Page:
Those who have seen the series The Office at NRK, has gained a good insight into how agents juggle identities for survival, while defending society and the state against terrorist attacks and counter-espionage. The means and methods used are many, that is, amoral, and a good agent also manages to adapt to new environments quickly, including by constantly using new identities. In his great trilogy Tu rostro mañanas (in English: Your Face Tomorrow) Javier Marías addressed the topic of espionage, and i Berta Island he returns to the world of spies.
The main character Berta Isla is married to the young girlfriend Tomás Nevinson, who is Spanish-English, linguistically gifted and also a brilliant imitator – in fact so good that he could have gone straight into the entertainment industry. He and Berta get engaged before heading to Oxford to study. There he is subjected to a plot and forced recruitment into MI6: as a linguist and with an extreme ability to slip into roles and identities he is perfectly suited to foreign assignments.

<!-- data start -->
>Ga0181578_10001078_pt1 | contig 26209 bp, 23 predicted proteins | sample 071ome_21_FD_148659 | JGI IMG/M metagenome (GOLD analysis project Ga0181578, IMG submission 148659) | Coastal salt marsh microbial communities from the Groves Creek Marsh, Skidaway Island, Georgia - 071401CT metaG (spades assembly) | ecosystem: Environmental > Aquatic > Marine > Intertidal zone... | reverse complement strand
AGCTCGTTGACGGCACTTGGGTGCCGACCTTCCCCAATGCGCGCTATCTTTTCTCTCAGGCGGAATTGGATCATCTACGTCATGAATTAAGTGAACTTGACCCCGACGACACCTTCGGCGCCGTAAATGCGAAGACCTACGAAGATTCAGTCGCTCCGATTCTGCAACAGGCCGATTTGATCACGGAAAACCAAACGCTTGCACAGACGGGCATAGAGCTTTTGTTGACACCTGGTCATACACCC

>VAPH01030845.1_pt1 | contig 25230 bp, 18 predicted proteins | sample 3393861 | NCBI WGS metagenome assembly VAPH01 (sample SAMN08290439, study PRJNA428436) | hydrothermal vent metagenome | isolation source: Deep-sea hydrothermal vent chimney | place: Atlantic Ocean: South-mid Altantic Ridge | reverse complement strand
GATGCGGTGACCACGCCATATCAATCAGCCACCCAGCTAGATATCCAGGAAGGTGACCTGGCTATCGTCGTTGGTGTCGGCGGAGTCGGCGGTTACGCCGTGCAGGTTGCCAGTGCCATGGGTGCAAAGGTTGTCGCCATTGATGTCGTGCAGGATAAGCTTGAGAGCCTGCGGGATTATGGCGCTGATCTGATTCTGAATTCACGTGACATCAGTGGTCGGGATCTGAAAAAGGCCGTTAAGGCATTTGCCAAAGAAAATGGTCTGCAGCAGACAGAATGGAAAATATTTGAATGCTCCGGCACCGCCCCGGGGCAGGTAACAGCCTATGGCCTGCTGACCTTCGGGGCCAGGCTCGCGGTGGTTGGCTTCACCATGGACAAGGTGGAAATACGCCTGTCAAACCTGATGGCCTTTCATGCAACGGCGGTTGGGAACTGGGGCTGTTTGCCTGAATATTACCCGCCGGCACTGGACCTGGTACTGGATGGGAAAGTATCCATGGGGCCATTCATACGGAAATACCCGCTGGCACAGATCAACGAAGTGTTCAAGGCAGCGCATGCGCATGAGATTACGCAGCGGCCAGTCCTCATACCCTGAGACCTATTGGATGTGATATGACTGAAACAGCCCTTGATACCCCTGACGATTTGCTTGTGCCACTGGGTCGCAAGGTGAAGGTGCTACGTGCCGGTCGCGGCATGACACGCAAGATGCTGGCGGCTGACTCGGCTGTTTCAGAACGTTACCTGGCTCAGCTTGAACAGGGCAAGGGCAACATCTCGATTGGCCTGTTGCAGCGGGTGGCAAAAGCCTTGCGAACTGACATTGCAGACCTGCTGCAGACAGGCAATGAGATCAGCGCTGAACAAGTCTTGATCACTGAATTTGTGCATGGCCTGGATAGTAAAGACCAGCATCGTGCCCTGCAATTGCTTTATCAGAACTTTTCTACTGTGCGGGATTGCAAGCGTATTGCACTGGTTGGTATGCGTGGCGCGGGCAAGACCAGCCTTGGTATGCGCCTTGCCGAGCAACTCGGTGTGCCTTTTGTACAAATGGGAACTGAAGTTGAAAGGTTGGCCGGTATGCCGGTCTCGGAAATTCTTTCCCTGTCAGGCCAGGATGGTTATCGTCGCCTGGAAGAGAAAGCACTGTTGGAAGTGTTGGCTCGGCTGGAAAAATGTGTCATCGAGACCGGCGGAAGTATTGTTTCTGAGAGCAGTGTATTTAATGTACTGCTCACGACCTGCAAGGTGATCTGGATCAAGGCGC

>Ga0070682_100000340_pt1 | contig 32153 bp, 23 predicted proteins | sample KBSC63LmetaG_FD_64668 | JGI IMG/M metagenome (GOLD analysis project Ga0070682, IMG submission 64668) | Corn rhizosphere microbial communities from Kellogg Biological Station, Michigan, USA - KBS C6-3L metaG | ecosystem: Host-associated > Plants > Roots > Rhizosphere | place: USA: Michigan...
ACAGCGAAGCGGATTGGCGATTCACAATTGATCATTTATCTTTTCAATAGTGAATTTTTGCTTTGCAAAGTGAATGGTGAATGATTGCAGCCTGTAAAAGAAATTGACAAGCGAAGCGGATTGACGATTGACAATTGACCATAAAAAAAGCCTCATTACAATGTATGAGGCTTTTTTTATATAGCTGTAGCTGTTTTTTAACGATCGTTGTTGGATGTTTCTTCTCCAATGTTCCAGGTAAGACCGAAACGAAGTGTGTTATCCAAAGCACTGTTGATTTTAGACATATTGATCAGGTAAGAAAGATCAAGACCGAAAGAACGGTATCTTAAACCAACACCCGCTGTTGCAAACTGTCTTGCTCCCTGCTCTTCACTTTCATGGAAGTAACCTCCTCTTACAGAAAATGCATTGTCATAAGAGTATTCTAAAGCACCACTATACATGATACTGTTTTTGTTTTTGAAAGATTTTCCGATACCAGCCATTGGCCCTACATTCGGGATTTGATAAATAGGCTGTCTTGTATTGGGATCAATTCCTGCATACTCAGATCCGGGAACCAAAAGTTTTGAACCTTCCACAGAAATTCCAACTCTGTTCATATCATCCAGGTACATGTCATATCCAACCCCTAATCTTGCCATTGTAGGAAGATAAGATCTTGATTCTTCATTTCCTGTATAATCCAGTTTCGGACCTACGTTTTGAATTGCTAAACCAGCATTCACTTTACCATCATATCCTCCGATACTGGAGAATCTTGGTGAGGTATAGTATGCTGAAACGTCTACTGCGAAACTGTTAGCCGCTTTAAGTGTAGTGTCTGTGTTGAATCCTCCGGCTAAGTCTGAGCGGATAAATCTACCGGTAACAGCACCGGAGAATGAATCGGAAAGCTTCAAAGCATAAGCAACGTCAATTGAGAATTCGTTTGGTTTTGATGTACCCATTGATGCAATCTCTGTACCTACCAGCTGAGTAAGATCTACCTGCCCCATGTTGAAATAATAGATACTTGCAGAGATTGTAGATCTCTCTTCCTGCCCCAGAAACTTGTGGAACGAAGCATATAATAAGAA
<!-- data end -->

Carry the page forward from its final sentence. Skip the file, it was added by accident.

María's writing often touches on the theme "the individual versus the state".
Here the book could still be like a traditional spy novel, but Marías shifts the perspective and lets Berta take over the story. We are drawn into her life, with a husband who has been away for long periods on secret missions he can not tell anything about, since everything he reveals can put others off. . .